The economic sanctions against diamonds from Russia will add uncertainty to the market which will have knock on effects to Botswana’s growth, exports, and government revenues,” said the economists who added that the disruptions are driving prices up and result with very high inflation in the local economy.
Kegakgametse projected that in an attempt to limit inflation Bank of Botswana will be forced to raise interest rate “Should the sharp increase in both global and local inflation persist, Bank of Botswana much like other central banks around the world will be forced to raise interest rates in a bid to control rising prices. This would mean an end to the expansionary monetary policy stance that had been adopted post COVID-19 to aid economic growth,” she said.
In the latest projections, the UK based economic research entity Fitch Solutions lowered 2022 real GDP growth forecast for Botswana from 5.3% to 4.8% “In 2023, we see economic growth rate decelerating to 4.0%,” said Fitch Solutions economists who also noted that the 2022 and 2023 economic growth projections may come out lower than the current forecasts, as it is possible that new vaccine-resistant virus variants may be identified, which could result in the re-implementation of restrictions. “In such circumstances, we cannot rule out that Botswana’s economy may post weaker growth than our baseline scenario currently assumes,” said the economists.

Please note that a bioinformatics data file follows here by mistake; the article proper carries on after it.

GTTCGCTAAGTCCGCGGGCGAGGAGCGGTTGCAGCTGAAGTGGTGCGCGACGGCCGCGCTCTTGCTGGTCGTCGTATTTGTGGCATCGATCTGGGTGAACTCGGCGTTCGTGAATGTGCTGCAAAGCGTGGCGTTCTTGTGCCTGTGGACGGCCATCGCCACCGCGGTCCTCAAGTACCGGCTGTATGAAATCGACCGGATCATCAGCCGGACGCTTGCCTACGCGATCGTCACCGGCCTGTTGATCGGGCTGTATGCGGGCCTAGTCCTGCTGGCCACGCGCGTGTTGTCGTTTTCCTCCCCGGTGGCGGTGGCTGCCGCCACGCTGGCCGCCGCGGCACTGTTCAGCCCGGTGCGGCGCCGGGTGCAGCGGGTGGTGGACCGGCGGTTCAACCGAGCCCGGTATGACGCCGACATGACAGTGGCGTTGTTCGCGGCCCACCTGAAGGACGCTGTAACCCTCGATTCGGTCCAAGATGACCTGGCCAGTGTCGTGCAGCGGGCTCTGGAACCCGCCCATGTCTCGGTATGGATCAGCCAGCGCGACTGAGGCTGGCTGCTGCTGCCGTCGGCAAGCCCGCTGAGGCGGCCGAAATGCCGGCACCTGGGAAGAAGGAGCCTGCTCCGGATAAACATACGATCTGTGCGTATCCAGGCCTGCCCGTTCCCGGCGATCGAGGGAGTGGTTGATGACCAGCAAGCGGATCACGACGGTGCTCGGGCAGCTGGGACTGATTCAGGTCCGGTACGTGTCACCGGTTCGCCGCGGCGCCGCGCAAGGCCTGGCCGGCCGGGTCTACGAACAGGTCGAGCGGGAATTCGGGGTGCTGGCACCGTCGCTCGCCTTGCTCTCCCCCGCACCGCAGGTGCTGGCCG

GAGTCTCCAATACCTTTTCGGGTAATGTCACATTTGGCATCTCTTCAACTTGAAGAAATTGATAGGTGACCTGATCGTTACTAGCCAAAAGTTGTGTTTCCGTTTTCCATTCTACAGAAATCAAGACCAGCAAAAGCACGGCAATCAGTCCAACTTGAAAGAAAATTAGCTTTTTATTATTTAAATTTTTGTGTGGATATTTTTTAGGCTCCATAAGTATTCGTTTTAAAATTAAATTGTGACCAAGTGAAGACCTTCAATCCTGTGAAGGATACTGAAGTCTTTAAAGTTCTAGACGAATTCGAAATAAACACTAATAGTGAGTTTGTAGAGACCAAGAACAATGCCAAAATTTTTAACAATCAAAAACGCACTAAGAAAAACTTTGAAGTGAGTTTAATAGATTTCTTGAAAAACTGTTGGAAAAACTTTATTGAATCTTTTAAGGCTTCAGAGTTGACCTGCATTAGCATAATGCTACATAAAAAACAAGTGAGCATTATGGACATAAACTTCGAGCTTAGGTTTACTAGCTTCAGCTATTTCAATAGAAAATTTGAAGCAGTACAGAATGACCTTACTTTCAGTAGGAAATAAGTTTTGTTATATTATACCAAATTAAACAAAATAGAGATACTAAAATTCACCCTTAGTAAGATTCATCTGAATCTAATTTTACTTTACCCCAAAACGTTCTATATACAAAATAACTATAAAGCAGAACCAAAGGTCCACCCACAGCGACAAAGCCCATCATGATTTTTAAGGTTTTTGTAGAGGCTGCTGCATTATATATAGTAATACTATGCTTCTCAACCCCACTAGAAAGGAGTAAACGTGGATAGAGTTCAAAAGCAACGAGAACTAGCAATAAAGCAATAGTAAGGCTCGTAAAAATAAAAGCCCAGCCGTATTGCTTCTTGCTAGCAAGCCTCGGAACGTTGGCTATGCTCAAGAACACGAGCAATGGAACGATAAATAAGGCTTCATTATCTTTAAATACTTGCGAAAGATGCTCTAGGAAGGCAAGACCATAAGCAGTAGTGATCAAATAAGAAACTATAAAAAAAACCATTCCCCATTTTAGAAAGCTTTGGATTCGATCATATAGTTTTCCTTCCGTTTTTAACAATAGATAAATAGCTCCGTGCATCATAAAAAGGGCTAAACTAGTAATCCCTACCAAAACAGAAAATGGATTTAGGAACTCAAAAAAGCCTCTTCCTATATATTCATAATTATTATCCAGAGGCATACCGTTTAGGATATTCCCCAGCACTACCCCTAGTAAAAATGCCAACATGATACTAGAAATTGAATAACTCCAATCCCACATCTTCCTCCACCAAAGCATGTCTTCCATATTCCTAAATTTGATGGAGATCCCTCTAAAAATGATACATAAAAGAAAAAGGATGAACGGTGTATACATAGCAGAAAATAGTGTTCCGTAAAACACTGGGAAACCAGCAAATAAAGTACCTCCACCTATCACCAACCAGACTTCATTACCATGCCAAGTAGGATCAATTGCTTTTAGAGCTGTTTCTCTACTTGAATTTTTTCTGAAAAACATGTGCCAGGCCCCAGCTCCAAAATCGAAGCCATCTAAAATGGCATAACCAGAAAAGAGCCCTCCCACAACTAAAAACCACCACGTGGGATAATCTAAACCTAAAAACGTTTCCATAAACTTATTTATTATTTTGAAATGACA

According to the projections, Fitch Solution stated that there is limited scope for Botswana government to increase diamond production and exports, following the economic sanctions imposed on Russian diamond mining companies operating in Botswana. The research entity added that De Beers is unlikely to scale up diamond output from Botswana in order to prop up diamond prices.